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Getting Alternative Pediatric Experiences

Published December 3, 2012 10:45 AM by Frank Visco

I've been logging 12-hour shifts for my pediatrics rotation, and it's been a nice experience thus far. As with many clinicals, there has been a lot of downtime for us students, and so there's been a lot of playing games with kids and counseling parents. However, I recently got the opportunity to get some alternate experiences off the floor, spending half a shift shadowing a nurse in the emergency room (ER) and half doing the same in the critical care unit (CCU).

During clinical, I've gotten used to getting assigned one or two patients and then learning as much as I can about their situation so that I can manage their care. The ER is a totally different beast. I was there for five hours, and in that time, roughly two-dozen patients came through the six-room annex we were covering. It was a lot less about case management, and a lot more about getting in, doing a particular task (admitting assessment, medication administration, placing an IV, nasal suctioning, discharging patients, etc.), and moving on to the next job. Although one of my favorite aspects of nursing has been the interpersonal, therapeutic management of patients, I can't deny that I found the increased pace of the ER to be exciting and alluring.

CCU was at the opposite end of the spectrum, as it featured advanced care management. In the CCU, each nurse is responsible for only one or two patients, because the patients require so much constant, hands-on attention. During my time in the CCU, I got to help care for children recovering from surgeries related to coarctation of the aorta and tetralogy of fallot, and even got my first experience with high-frequency oscillatory ventilation (HFOV), an advanced type of mechanical ventilation that helps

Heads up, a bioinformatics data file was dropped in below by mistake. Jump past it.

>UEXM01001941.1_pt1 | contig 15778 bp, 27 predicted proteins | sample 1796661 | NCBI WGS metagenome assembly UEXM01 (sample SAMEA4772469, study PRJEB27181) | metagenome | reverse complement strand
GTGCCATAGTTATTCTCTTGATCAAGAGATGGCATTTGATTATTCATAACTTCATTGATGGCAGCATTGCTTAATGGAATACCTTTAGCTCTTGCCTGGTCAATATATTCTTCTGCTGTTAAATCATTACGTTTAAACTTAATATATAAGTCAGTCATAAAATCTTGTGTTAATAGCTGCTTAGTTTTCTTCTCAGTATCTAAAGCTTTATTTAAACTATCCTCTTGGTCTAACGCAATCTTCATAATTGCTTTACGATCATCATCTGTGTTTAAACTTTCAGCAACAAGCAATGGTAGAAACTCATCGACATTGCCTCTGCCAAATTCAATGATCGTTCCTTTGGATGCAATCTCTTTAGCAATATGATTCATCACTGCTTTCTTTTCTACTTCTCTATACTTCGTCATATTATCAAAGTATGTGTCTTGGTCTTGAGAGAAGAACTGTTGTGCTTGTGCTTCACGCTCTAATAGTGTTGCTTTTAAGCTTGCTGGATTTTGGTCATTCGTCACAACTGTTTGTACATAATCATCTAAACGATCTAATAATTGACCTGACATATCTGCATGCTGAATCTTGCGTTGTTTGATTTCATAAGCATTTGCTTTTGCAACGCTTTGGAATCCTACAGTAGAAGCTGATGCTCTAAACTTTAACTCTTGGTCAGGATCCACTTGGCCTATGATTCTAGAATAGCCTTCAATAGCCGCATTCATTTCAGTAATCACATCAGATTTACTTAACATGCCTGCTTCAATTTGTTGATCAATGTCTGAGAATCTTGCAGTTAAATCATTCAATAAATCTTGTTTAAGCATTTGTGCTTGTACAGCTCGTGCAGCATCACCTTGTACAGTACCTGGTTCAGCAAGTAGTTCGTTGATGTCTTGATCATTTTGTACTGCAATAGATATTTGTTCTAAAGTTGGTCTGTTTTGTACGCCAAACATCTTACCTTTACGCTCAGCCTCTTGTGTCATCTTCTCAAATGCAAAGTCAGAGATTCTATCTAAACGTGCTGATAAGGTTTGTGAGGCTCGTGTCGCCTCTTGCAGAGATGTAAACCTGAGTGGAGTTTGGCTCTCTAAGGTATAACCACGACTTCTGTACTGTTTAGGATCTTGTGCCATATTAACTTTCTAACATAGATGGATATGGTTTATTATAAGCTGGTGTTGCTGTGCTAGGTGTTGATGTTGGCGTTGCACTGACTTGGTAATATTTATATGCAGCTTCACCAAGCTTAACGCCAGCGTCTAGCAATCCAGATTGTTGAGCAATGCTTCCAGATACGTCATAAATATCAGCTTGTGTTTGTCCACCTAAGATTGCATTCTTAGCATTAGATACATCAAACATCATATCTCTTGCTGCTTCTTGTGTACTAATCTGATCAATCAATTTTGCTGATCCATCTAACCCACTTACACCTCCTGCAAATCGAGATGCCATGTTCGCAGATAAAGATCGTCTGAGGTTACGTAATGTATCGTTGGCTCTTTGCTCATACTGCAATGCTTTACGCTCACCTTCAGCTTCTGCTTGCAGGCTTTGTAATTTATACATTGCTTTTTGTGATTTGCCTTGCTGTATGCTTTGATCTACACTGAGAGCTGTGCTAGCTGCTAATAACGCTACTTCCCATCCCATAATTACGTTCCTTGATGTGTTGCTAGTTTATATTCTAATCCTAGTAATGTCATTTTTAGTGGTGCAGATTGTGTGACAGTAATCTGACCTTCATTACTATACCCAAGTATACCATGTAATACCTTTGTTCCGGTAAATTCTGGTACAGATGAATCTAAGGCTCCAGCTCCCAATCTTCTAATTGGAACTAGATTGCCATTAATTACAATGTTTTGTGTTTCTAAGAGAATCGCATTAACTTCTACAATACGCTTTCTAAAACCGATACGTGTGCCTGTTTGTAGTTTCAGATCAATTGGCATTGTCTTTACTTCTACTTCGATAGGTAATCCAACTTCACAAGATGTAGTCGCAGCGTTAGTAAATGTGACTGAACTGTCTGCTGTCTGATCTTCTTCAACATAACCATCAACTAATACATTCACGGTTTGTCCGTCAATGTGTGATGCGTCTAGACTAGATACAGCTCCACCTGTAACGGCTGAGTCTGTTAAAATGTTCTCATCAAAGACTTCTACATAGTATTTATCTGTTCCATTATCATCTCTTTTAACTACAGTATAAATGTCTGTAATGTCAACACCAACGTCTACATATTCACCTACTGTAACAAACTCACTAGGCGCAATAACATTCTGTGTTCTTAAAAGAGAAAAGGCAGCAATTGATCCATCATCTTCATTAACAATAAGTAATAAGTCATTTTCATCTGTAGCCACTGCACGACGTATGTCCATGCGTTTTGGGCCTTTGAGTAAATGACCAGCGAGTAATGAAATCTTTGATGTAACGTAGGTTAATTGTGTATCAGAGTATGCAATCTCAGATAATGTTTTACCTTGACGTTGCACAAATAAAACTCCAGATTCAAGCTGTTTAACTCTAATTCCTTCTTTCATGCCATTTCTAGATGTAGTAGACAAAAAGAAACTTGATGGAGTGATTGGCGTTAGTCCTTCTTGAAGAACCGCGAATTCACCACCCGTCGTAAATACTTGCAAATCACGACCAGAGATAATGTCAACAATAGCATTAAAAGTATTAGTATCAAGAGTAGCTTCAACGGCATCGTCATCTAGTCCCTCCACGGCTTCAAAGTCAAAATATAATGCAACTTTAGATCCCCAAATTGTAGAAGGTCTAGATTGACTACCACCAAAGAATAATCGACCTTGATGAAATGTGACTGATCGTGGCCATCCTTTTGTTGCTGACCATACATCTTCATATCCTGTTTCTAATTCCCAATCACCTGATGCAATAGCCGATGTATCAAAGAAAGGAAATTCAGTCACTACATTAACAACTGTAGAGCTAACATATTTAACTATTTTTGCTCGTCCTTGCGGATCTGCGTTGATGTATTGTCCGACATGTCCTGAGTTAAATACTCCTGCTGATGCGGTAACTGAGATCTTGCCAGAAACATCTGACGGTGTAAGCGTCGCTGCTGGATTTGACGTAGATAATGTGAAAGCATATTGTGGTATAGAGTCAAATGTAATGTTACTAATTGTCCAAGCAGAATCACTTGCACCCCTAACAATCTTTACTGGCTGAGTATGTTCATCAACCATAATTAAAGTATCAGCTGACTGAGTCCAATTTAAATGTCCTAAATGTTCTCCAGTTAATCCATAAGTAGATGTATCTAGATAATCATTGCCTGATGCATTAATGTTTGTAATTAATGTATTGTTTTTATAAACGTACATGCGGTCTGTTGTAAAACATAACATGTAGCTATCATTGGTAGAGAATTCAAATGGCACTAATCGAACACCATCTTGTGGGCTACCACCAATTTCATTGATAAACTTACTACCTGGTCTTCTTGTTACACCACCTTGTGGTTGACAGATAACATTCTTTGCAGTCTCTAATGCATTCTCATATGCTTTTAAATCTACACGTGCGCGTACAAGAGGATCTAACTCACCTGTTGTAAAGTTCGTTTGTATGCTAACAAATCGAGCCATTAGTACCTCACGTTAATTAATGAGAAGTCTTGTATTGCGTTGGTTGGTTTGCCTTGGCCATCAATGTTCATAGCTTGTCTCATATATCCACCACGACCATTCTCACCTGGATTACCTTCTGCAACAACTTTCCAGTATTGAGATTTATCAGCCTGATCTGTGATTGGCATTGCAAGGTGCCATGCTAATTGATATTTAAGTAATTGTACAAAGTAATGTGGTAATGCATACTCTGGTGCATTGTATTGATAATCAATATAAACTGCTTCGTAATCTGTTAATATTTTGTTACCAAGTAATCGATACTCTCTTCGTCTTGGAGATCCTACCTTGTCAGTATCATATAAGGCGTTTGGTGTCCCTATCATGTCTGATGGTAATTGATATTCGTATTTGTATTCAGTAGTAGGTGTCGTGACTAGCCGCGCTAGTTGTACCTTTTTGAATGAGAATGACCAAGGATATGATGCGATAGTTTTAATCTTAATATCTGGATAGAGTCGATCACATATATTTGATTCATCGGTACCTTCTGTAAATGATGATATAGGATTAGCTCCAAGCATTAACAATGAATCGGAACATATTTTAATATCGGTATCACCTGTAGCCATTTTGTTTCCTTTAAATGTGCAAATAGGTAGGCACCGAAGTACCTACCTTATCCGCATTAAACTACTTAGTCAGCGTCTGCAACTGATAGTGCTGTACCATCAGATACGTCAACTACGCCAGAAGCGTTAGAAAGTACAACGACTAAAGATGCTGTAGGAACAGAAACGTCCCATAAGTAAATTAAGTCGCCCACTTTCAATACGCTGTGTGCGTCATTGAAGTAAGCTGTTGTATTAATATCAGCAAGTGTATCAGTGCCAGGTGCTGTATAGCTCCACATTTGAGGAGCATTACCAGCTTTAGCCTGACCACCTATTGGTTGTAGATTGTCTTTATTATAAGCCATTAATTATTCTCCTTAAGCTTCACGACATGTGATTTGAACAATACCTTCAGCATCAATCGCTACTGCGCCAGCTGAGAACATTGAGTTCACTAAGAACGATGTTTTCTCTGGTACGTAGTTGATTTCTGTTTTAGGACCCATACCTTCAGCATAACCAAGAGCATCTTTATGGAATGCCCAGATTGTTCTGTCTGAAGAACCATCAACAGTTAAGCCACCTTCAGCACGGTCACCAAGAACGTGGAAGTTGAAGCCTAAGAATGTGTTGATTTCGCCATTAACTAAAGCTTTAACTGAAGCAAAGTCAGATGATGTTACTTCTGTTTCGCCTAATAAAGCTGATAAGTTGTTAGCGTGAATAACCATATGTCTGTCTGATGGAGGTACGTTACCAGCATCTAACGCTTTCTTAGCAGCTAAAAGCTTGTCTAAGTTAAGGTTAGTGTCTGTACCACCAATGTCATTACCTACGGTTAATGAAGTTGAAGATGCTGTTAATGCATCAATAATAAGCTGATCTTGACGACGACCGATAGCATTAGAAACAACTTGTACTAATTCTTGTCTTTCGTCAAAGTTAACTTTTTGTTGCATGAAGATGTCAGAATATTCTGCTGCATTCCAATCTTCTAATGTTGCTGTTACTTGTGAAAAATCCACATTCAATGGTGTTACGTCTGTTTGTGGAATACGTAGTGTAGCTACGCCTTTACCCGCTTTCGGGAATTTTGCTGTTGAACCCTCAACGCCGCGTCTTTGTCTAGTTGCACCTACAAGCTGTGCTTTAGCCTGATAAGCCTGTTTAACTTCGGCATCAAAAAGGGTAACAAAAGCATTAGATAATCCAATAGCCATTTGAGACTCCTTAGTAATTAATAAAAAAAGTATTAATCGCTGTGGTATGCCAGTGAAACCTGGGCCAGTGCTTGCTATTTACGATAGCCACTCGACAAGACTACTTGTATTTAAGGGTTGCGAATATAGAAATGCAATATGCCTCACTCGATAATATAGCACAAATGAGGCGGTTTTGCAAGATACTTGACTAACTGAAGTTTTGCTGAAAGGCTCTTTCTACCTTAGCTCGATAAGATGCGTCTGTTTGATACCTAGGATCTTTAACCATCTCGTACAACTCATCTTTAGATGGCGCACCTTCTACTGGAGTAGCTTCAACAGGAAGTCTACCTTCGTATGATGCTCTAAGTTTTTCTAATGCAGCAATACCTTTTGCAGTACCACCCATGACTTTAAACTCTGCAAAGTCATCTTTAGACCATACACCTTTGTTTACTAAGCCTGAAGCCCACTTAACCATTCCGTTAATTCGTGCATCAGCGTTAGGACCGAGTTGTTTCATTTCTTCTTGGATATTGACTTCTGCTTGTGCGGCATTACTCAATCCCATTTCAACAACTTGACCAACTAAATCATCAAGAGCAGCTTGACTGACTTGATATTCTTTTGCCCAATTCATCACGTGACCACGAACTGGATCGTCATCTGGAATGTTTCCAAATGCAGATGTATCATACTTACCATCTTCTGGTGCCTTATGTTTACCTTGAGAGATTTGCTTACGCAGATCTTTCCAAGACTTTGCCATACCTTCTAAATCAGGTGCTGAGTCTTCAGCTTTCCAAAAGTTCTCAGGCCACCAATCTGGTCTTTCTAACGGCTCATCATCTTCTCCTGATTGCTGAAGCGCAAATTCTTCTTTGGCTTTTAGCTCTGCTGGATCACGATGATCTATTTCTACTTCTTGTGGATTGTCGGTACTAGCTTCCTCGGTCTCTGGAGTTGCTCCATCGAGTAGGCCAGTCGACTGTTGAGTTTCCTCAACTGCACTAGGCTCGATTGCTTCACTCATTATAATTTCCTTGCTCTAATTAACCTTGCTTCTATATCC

prevent lung injury that can be associated with more conventional modalities. HFOV maintains high respiratory rates that result in 210 to 900 breaths per minute (bpm), depending on the hertz setting. My patient was experiencing 540 bpm, which resulted in a noticeable physical wiggle and made auscultation of the bowel, lung and heart sounds impossible. It was pretty surreal, as I hadn't realized so many bpm were even possible, little lone medically beneficial.

Overall, I've greatly enjoyed my pediatric rotation, but I especially enjoyed these alternative experiences. I'm just a few weeks away from finishing up the semester, and when I do, I'll have just three semesters left in nursing school. At this time next year, I'll be finishing my program, studying for NCLEX, and searching for nursing jobs. That time will come even quicker than I can imagine, and when it is, I know I'll be extra grateful for experiences like the ones I had in the ER and CCU.


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